The Virus (and Race) in Forrest City

October 20th, 2020

I drove for eleven hours yesterday, and at the end of the ride I could feel the road weariness. Fatigue has a way of sneaking up on me. I was okay while I was behind the wheel, mindlessly cruising along I-40 in Arkansas. It wasn’t until I dragged myself out of the driver’s seat that I realized how tired I really was.

I found myself at a hotel in Forrest City. It seemed to be all right as far as hotels go. Karin, who had made a similar journey in August, had encouraged me to go with more upscale type of lodging. I took her advice. I went into the lobby of the Holiday Inn Express and I asked the lady behind the Plexiglas if they had any rooms.

The woman told me that they had a few rooms left. I told her that I was looking for something cheap and simple. She frowned a bit and said that they were rather full. However, she could offer me a suite, if I wanted that.

I shrugged.

The lady told me the price for the suite. I cringed.

She looked at me with sympathy and asked, “Do you still want it?”

I shrugged again in defeat and told her, “I’m not driving any more today.”

The woman filled out the paperwork and had me sign whatever needed to be signed.

I asked her wearily, “Where can I buy some beer?”

She said gently in her southern drawl, “Well, the Shell station across the street sells beer. You can get it there.”

I did. Blue Moon Belgian ale.

Note: This hotel employee was white.

After going to the gas station, I went back to the hotel and found my suite. It was both spacious and uncleaned. That confused me. I thought that maybe I hadn’t understood the check in times. In any case, I dumped my belongings into my new digs, and waited to see what would happen.

Nothing did.

I roused myself to go outside my room and talk with one of the women who were cleaning the hotel rooms. I asked one of them about my accommodations.

The woman, who was Black, became visibly upset. She asked me,

Who gave you Room 224?”

I answered, “The lady at the desk.”

The cleaning woman replied, “That’s my room. They weren’t supposed to rent that one out. I ain’t even come close to cleaning it yet.”

I told her, “It’s okay. Get to it whenever you can. I’m okay in there. I just wanted you to know that nobody has been in there yet.”

The woman was still edgy. I had hurt her pride, and it showed.

I went back to my suite and I cracked open a beer. The woman came into the room shortly thereafter. She ignored me. I tried to ignore her. It was awkward. The maid did her job quickly and efficiently. She asked me,

“It going to bother you if I vacuum?”

I told her ‘no’.

She cleaned the carpet, and then she walked out. I thanked her for her work. She ignored what I said.

I had some quiet for a while.

Then I got hungry.

I ventured forth into the pandemic wilderness of Arkansas. My choices for food were very limited. I had had two beers, so I didn’t want to drive at all. I decided to wander down to the local Wendy’s to grab a burger. It seemed like a simple enough decision.

I walked into the Wendy’s with my mask on. I looked at the menu for a while. Then a very tall Black man confronted me. He said,

“This dining room is CLOSED. You need to go in the drive through.”

I answered, “I don’t have a car. I walked here.”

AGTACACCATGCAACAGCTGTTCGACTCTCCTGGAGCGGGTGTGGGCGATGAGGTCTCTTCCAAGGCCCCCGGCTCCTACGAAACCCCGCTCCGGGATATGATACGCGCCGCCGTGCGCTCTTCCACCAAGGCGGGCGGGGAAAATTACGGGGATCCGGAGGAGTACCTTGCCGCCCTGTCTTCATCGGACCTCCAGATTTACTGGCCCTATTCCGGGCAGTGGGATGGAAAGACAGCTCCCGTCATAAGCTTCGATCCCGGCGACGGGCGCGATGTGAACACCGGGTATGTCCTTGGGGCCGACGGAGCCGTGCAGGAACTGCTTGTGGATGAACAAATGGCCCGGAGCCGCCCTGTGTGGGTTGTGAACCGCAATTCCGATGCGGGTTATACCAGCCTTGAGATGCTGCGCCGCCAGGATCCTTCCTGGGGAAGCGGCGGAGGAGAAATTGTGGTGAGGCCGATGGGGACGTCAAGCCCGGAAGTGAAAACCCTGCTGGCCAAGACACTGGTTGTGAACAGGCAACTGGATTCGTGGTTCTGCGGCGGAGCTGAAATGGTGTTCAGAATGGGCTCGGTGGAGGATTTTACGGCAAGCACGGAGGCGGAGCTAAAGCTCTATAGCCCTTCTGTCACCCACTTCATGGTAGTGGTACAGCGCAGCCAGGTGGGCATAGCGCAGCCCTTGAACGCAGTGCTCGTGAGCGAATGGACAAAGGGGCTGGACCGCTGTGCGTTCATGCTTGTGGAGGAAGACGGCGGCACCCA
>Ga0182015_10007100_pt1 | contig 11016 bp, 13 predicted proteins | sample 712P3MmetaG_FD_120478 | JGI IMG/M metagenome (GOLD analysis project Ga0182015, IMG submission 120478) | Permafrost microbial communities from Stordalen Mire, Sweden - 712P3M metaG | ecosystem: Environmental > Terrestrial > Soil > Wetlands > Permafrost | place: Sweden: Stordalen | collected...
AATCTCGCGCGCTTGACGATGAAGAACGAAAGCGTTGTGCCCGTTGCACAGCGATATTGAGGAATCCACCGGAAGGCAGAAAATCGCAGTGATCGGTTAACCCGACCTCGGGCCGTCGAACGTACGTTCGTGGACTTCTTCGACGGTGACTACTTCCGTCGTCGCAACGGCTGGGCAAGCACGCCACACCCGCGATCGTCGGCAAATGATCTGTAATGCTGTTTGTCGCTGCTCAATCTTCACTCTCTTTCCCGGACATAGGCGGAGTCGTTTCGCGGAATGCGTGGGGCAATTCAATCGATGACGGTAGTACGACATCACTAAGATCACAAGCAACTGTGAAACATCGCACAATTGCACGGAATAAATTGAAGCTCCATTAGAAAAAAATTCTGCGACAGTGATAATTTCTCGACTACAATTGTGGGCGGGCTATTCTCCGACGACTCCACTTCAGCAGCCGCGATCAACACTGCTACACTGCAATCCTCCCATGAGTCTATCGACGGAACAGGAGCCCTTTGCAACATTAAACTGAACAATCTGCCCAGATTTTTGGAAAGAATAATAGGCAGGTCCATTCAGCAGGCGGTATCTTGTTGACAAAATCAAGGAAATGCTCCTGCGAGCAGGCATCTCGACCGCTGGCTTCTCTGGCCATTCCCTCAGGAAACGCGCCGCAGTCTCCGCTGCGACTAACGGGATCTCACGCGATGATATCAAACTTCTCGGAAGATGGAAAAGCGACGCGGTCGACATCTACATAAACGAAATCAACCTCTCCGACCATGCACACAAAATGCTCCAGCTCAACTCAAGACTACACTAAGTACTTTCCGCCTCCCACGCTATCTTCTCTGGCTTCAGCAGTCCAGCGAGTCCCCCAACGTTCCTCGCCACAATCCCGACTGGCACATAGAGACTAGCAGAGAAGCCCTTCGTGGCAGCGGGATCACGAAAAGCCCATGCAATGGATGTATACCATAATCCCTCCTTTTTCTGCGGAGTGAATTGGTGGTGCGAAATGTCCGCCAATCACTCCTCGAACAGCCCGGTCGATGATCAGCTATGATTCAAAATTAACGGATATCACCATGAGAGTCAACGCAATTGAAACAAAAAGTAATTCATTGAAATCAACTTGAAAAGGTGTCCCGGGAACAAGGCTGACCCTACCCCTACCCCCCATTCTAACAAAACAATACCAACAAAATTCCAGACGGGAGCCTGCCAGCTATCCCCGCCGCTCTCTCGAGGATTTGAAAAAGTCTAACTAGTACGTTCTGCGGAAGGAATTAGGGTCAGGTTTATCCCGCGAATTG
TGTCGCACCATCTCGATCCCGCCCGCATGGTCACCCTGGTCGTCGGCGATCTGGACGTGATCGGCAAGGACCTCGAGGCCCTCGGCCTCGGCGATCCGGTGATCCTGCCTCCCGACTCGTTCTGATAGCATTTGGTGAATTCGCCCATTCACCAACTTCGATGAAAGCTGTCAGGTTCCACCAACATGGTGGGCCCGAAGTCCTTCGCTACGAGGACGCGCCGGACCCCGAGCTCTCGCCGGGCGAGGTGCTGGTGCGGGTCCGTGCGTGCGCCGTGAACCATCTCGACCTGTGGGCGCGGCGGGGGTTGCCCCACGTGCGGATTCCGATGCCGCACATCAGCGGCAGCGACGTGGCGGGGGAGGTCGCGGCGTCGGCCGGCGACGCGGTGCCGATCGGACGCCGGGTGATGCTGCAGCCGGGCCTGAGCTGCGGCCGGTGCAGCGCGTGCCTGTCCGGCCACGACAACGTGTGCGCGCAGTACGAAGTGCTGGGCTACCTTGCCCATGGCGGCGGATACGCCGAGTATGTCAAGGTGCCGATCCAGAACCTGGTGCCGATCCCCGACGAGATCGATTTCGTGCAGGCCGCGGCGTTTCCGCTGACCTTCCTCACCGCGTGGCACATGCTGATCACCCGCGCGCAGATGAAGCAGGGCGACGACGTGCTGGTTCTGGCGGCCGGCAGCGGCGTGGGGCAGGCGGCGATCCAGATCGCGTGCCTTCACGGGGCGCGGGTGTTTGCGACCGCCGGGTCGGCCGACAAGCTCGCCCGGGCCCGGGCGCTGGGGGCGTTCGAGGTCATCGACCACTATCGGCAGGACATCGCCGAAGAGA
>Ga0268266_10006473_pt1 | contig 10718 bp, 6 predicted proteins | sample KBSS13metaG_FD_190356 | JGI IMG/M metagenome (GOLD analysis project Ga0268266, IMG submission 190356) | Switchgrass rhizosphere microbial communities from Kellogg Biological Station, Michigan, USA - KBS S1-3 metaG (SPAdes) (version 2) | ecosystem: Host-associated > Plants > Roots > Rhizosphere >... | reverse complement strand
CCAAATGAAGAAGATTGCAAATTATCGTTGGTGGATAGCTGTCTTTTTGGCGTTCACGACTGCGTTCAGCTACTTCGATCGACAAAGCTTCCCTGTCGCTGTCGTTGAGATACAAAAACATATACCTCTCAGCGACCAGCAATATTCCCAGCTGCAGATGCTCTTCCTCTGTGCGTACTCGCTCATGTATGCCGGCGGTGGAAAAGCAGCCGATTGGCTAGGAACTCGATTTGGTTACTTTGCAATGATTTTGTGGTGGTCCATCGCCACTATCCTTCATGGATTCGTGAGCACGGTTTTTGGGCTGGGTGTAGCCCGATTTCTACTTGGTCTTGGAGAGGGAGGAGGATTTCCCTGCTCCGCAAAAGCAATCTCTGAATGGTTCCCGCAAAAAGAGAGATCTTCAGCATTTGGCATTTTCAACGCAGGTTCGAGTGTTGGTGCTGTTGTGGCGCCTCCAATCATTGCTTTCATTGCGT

The man was unperturbed. He told me,

“Well, y’all just go in the drive through line. It be okay.”

I did.

It wasn’t okay.

I felt like a damn fool standing in the line where there were only other cars. I stood in front of the call in box, and I tried to give my order.

“Hi, you hear me?”

No answer.

“Anybody there?”

Dead silence.

I was ready to walk away. Fuck this.

As I moved aside, a Black man in a battered minivan talked to me. He was in the line behind me. He said,

“Hey man, you trying to order? Let me pull up closer, and then you try to order again.”

He drove up. I tried again. It worked. I asked for a double burger; no fries, no drink.

It continued to be weird. I walked to the next window to pay for my food.

The tall man walked out of the front door and yelled to me,

“Hey, you order the burger?”

I shouted back, “Yeah.”

He said, “It’s coming up. Wait here for it.”

I told him, “I still got to pay for it!”

He nodded and went back inside.

I got to the little window where money changes hands. A chubby white girl in the window wanted my cash. I asked her,

“Can I pay for the guy behind me in line?”

She smiled and said, “Sure.”

I pulled a twenty out of my wallet.

The girl took my money and gave me change. She asked me if I wanted a receipt for the other guy. I told her no. I told her to give him his own receipt.

I still didn’t get my burger. This bothered me since I was hungry.

The man who had offered me help got to the payment booth, and was immediately confused. Good. No good deed goes unpunished.

He drove past me as I was impatiently waiting for my meal. He yelled out the car window,

“God bless you , brother!”

I said the same to him.

I grew weary of waiting for my food. Then the tall Black man shouted at me,

“Hey! Come to this window! We good!”

I went back to the payment window.

The tall man handed me a bag with my burger, and a portion of French fries, and a soda that I had never asked for.

He gave me a serious look, and then he nodded.

I left very early the next morning.

The Black girl at the desk asked me how my stay was.

I asked the girl to do me a favor.

“Please tell the woman who cleaned my room that she did an excellent job. Tell her that.”

The young woman smiled and said, “That would be Miss Savannah. I will definitely tell her.”

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